Brower, R. G., Matthay, M. A., Morris, A., Schoenfeld, D., Thompson, B. T., & Wheeler, A. (2000). Ventilation with lower tidal volumes as compared with traditional tidal volumes for acute lung injury and the acute respiratory distress syndrome. The New England Journal of Medicine, 342(18), 1301-8.
Acute Respiratory Distress Syndrome Network, et al. Ventilation With Lower Tidal Volumes as Compared With Traditional Tidal Volumes for Acute Lung Injury and the Acute Respiratory Distress Syndrome. N Engl J Med. 2000 05 4;342(18):1301-8. PubMed PMID: 10793162.
* Article titles in AMA citation format should be in sentence-case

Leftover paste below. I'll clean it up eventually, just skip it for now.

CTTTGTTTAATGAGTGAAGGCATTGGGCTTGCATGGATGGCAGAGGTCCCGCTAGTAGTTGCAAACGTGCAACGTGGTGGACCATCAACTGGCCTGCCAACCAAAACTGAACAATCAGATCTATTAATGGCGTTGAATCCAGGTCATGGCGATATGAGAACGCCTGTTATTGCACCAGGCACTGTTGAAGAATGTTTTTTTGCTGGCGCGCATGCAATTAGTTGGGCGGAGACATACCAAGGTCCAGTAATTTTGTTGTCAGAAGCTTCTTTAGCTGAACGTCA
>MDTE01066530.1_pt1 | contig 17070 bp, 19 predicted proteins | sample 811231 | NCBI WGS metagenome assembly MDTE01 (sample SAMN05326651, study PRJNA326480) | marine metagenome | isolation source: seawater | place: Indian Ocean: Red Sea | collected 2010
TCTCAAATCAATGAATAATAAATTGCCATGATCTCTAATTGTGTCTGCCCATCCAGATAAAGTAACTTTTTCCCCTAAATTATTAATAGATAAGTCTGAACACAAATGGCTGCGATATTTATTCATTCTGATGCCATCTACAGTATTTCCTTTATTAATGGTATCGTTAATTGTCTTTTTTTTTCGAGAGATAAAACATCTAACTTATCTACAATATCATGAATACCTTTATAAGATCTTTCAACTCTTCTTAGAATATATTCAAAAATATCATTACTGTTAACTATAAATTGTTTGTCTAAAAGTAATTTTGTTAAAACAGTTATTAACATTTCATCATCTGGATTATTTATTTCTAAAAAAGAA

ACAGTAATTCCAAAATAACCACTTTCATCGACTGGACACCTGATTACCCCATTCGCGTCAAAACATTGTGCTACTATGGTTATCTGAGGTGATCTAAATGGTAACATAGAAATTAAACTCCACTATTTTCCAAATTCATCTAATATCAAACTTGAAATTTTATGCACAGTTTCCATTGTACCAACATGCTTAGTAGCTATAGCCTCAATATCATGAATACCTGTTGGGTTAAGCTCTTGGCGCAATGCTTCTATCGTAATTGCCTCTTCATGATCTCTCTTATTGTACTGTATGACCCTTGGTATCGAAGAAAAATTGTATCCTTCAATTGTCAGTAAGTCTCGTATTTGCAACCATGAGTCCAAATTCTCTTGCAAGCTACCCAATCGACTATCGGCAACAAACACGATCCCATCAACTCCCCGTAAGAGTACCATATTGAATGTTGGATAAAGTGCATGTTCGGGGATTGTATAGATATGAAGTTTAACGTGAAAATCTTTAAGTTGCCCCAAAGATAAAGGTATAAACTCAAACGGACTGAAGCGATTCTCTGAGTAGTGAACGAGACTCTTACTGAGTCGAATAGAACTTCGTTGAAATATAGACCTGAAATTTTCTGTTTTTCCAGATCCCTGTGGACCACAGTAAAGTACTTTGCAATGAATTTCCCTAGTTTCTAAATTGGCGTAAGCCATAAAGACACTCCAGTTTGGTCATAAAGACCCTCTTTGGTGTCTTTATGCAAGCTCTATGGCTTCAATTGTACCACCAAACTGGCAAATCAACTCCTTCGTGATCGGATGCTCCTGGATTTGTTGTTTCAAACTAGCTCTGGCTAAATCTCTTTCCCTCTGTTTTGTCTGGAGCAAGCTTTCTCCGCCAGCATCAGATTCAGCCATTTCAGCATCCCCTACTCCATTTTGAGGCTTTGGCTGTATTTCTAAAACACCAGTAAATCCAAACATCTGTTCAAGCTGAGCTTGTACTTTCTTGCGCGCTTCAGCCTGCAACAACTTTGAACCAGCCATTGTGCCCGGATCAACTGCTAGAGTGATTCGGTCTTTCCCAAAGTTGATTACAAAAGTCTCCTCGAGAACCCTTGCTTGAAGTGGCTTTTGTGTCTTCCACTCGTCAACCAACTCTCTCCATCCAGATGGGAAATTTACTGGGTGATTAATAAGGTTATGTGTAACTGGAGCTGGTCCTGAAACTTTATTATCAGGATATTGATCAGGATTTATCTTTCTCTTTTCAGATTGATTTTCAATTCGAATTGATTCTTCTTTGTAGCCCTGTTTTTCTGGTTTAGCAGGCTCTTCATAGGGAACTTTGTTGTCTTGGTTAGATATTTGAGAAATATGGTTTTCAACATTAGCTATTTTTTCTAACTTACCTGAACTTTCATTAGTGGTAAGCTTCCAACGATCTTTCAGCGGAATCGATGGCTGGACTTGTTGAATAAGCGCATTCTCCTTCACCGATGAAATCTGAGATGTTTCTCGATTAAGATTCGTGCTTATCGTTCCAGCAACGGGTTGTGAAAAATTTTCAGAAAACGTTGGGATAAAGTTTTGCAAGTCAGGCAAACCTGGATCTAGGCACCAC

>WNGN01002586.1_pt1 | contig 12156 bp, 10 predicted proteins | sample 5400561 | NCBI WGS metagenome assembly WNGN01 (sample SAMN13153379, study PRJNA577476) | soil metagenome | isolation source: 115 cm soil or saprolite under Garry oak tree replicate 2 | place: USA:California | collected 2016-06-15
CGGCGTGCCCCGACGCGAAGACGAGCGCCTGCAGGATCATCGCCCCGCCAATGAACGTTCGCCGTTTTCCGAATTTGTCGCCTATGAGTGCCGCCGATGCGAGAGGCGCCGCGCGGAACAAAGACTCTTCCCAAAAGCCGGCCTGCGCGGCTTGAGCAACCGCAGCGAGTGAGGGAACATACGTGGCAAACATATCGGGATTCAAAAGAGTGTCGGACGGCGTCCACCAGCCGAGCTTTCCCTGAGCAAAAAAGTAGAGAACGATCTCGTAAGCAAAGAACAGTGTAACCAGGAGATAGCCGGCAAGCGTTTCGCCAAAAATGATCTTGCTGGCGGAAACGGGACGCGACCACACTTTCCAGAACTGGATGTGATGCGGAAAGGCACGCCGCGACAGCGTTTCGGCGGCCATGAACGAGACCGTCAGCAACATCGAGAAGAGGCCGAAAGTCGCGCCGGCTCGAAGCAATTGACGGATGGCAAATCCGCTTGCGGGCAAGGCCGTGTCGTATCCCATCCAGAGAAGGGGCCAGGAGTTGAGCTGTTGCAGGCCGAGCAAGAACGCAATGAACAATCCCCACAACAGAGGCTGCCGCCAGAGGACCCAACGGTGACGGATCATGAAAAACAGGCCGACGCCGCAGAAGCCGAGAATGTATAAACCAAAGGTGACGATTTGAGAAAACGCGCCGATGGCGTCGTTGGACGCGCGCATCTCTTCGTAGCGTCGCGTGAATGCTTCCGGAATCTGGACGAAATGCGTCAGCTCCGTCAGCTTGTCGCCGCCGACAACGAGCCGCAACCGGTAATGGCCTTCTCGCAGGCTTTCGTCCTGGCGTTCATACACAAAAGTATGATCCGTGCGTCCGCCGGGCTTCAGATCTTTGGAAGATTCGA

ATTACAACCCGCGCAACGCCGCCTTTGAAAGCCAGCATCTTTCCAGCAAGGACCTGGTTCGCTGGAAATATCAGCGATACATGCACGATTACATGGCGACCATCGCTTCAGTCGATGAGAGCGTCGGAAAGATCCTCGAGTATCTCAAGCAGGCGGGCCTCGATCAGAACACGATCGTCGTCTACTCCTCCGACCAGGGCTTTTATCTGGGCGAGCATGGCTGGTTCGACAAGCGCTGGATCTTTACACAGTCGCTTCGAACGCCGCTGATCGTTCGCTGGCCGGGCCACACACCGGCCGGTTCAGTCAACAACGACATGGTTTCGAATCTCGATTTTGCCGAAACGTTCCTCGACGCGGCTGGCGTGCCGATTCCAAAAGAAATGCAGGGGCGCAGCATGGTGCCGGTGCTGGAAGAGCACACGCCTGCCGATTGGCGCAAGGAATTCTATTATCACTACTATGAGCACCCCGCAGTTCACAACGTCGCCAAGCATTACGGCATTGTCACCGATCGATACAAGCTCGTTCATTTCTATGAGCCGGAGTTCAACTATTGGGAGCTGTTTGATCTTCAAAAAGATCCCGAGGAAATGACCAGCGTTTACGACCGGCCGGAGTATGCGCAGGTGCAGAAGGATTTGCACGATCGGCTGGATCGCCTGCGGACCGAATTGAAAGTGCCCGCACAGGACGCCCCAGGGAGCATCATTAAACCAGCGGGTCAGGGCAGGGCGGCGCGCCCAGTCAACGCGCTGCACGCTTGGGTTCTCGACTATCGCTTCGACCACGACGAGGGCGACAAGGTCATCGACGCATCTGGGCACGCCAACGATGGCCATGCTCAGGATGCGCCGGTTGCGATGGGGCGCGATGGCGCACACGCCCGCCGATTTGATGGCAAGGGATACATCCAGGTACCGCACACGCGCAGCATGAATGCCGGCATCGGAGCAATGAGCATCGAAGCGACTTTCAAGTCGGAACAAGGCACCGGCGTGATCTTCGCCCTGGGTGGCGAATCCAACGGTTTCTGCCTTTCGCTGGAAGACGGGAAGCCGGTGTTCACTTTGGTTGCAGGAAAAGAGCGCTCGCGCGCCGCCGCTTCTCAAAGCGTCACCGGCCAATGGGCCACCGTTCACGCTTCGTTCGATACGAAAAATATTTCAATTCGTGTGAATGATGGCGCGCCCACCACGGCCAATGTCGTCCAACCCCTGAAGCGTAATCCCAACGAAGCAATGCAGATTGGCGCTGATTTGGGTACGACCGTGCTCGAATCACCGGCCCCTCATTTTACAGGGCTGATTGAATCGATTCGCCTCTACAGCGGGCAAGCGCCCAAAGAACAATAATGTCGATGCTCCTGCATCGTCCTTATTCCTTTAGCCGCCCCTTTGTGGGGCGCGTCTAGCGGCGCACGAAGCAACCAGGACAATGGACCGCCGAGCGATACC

TY - JOUR T1 - Ventilation with lower tidal volumes as compared with traditional tidal volumes for acute lung injury and the acute respiratory distress syndrome. AU - ,, AU - Brower,Roy G, AU - Matthay,Michael A, AU - Morris,Alan, AU - Schoenfeld,David, AU - Thompson,B Taylor, AU - Wheeler,Arthur, PY - 2000/5/4/pubmed PY - 2000/5/9/medline PY - 2000/5/4/entrez SP - 1301 EP - 8 JF - The New England journal of medicine JO - N. Engl. J. Med. VL - 342 IS - 18 N2 - BACKGROUND: Traditional approaches to mechanical ventilation use tidal volumes of 10 to 15 ml per kilogram of body weight and may cause stretch-induced lung injury in patients with acute lung injury and the acute respiratory distress syndrome. We therefore conducted a trial to determine whether ventilation with lower tidal volumes would improve the clinical outcomes in these patients. METHODS: Patients with acute lung injury and the acute respiratory distress syndrome were enrolled in a multicenter, randomized trial. The trial compared traditional ventilation treatment, which involved an initial tidal volume of 12 ml per kilogram of predicted body weight and an airway pressure measured after a 0.5-second pause at the end of inspiration (plateau pressure) of 50 cm of water or less, with ventilation with a lower tidal volume, which involved an initial tidal volume of 6 ml per kilogram of predicted body weight and a plateau pressure of 30 cm of water or less. The primary outcomes were death before a patient was discharged home and was breathing without assistance and the number of days without ventilator use from day 1 to day 28. RESULTS: The trial was stopped after the enrollment of 861 patients because mortality was lower in the group treated with lower tidal volumes than in the group treated with traditional tidal volumes (31.0 percent vs. 39.8 percent, P=0.007), and the number of days without ventilator use during the first 28 days after randomization was greater in this group (mean [+/-SD], 12+/-11 vs. 10+/-11; P=0.007). The mean tidal volumes on days 1 to 3 were 6.2+/-0.8 and 11.8+/-0.8 ml per kilogram of predicted body weight (P<0.001), respectively, and the mean plateau pressures were 25+/-6 and 33+/-8 cm of water (P<0.001), respectively. CONCLUSIONS: In patients with acute lung injury and the acute respiratory distress syndrome, mechanical ventilation with a lower tidal volume than is traditionally used results in decreased mortality and increases the number of days without ventilator use. SN - 0028-4793 UR - https://www.unboundmedicine.com/medline/citation/10793162/Ventilation_with_lower_tidal_volumes_as_compared_with_traditional_tidal_volumes_for_acute_lung_injury_and_the_acute_respiratory_distress_syndrome_ L2 - http://www.nejm.org/doi/full/10.1056/NEJM200005043421801?url_ver=Z39.88-2003&amp;rfr_id=ori:rid:crossref.org&amp;rfr_dat=cr_pub=pubmed DB - PRIME DP - Unbound Medicine ER -